being traced is not a big fear, it is unlikely you can actually trace back to the actual ip address for any but the most dumb.
and I believe that this opinion held by the hacker is our greatest advantage if used correctly.
As you know the web is a great place for storing data and great for long term storage of forensic data. Sure, today we may not be able to trace the activities but tomorrow we may be able to.
The hacker may get a surprise visit in 10- 20 years time from his hack or sooner and wonder how he was found...
Imagine: a central attack data registry that kept all relevant data indefinitely
and add to that a central "stollen data use" registry etc ....
who knows how IT forensics will develop in 5 years or so... it certainly is gaining momentum even now as the world gears up for the anticipated hacker onslaught against mobile phones and other portable devices. esp. regards online banking - ecommerce etc.
Possibly the weakest link [IP address allocation] could also be to our advantage.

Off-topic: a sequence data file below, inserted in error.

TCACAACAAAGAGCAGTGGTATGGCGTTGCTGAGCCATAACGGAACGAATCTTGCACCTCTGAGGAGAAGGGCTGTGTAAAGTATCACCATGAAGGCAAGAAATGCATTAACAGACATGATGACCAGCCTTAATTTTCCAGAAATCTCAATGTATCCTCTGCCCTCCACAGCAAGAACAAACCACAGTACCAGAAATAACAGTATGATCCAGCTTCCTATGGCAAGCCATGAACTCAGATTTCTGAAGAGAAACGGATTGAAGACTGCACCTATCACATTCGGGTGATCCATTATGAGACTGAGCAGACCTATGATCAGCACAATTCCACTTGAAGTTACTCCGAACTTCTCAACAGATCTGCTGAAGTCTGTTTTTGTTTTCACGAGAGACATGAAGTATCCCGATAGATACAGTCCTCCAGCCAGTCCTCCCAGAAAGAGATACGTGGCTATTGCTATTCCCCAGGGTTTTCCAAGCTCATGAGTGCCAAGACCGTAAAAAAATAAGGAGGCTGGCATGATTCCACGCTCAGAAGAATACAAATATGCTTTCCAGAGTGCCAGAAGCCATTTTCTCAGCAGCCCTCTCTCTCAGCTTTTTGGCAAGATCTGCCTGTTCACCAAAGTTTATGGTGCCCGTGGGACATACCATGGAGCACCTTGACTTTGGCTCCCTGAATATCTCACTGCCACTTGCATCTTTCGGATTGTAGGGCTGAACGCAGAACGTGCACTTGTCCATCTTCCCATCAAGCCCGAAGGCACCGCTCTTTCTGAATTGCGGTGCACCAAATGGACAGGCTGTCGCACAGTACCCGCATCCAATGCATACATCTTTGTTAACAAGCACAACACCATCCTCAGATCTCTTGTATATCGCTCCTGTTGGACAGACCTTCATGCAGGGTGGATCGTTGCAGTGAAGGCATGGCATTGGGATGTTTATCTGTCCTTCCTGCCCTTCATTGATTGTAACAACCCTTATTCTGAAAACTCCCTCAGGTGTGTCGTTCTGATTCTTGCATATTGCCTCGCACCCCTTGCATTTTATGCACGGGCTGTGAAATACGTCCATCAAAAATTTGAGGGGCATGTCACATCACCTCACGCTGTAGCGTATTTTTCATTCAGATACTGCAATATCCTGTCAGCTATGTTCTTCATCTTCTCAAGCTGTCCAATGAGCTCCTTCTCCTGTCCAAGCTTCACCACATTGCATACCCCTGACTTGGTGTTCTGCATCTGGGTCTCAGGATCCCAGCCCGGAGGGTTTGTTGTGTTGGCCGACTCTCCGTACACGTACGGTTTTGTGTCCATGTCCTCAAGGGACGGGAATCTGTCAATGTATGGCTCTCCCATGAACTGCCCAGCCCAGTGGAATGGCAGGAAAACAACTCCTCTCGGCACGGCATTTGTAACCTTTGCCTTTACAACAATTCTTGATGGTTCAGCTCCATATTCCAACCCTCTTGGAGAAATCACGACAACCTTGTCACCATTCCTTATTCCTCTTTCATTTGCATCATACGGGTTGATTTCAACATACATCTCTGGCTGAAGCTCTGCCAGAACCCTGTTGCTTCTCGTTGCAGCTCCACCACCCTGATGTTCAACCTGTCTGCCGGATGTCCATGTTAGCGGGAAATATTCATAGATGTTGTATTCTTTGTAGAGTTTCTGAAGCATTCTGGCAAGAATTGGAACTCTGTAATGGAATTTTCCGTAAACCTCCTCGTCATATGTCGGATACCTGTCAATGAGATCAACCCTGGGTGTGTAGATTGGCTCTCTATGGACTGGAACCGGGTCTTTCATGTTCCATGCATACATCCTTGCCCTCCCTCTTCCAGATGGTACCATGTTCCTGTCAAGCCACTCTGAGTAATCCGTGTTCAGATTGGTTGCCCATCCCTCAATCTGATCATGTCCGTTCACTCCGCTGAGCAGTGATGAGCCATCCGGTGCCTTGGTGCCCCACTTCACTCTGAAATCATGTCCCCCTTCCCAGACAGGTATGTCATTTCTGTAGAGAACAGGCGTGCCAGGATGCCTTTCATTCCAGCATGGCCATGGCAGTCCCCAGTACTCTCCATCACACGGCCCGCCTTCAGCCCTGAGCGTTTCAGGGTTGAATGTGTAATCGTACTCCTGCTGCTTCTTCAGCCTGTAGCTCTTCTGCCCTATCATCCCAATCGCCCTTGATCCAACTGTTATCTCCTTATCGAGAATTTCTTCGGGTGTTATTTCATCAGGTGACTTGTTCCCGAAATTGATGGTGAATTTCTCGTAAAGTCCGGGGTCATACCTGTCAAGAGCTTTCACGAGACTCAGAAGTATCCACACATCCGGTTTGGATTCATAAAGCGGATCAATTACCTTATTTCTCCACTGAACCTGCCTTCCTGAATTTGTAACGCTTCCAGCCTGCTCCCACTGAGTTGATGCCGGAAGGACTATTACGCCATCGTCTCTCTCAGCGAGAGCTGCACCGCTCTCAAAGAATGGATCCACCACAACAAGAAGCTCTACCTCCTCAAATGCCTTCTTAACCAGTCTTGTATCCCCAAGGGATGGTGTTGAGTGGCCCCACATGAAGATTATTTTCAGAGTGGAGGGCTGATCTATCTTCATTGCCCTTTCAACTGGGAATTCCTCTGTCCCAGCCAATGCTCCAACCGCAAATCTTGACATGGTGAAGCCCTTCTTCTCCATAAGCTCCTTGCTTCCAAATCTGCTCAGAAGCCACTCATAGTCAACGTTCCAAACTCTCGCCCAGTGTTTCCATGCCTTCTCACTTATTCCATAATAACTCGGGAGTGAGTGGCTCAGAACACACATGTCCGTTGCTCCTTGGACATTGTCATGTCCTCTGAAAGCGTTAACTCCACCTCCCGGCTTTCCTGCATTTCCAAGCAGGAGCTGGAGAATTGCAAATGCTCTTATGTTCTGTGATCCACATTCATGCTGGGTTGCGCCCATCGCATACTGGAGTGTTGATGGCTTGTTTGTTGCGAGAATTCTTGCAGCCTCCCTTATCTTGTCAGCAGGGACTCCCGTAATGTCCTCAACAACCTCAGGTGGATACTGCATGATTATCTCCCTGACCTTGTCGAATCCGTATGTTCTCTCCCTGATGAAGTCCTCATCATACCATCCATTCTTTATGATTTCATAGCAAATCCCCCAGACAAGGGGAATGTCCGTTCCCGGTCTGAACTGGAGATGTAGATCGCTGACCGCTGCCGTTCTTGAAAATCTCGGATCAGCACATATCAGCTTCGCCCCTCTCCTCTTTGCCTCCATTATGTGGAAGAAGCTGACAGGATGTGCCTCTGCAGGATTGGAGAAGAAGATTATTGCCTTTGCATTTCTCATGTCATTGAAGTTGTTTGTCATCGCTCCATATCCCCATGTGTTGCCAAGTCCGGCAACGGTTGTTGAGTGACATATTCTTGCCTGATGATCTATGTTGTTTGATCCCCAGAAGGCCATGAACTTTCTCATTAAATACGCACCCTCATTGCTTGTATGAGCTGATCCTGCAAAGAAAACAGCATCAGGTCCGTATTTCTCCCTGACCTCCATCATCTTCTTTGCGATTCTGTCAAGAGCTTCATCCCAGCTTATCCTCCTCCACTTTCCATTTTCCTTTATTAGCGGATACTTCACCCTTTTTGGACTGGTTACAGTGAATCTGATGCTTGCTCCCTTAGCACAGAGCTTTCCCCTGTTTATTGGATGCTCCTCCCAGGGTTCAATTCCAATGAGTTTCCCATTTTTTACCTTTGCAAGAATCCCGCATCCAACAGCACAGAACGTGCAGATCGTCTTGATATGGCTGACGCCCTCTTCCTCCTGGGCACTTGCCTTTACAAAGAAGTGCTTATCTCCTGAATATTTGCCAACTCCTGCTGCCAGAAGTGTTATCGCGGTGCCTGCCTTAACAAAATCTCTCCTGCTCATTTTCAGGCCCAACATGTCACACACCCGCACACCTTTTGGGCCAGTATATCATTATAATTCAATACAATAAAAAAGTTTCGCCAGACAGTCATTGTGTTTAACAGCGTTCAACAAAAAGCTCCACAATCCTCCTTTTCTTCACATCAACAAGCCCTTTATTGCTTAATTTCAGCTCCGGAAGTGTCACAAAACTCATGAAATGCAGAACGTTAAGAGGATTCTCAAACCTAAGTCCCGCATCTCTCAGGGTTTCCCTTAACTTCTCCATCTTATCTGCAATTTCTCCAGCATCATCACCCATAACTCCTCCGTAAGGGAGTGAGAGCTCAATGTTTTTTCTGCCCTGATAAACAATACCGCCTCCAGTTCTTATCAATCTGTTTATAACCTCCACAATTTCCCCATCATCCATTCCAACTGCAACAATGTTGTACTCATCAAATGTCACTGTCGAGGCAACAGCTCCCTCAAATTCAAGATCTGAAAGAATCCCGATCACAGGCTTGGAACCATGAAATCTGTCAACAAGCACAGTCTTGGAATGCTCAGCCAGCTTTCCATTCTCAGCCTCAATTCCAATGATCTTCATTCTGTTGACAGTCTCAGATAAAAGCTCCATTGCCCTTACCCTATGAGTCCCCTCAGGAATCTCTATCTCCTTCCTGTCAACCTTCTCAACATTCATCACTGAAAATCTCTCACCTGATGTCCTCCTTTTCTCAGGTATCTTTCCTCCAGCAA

An Internet Protocol address (IP address) is a numerical label assigned to each device (e.g., computer, printer) participating in a computer network that uses the Internet Protocol for communication. An IP address serves two principal functions: host or network interface identification and location addressing. Its role has been characterized as follows: "A name indicates what we seek. An address indicates where it is. A route indicates how to get there."
The designers of the Internet Protocol defined an IP address as a 32-bit number and this system, known as Internet Protocol Version 4 (IPv4), is still in use today. However, due to the enormous growth of the Internet and the predicted depletion of available addresses, a new version of IP (IPv6), using 128 bits for the address, was developed in 1995. IPv6 was standardized as RFC 2460 in 1998, and its deployment has been ongoing since the mid-2000s.
IP addresses are binary numbers, but they are usually stored in text files and displayed in human-readable notations, such as 172.16.254.1 (for IPv4), and 2001:db8:0:1234:0:567:8:1 (for IPv6).
The Internet Assigned Numbers Authority (IANA) manages the IP address space allocations globally and delegates five regional Internet registries (RIRs) to allocate IP address blocks to local Internet registries (Internet service providers) and other entities.
so the world wide web regulates IP address allocation better...registry of machines and owners of some sort... hmmmmm...would be so easy when you think about it